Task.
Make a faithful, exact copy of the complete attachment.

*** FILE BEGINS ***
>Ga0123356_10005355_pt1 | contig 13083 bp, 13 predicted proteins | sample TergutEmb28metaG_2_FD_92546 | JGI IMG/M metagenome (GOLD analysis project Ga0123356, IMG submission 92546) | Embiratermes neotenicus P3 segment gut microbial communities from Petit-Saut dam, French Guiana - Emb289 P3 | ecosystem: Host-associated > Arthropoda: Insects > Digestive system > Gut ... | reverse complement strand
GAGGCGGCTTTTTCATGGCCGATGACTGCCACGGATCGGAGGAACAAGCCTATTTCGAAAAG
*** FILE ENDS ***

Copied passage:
>Ga0123356_10005355_pt1 | contig 13083 bp, 13 predicted proteins | sample TergutEmb28metaG_2_FD_92546 | JGI IMG/M metagenome (GOLD analysis project Ga0123356, IMG submission 92546) | Embiratermes neotenicus P3 segment gut microbial communities from Petit-Saut dam, French Guiana - Emb289 P3 | ecosystem: Host-associated > Arthropoda: Insects > Digestive system > Gut ... | reverse complement strand
GAGGCGGCTTTTTCATGGCCGATGACTGCCACGGATCGGAGGAACAAGCCTATTTCGAAAAG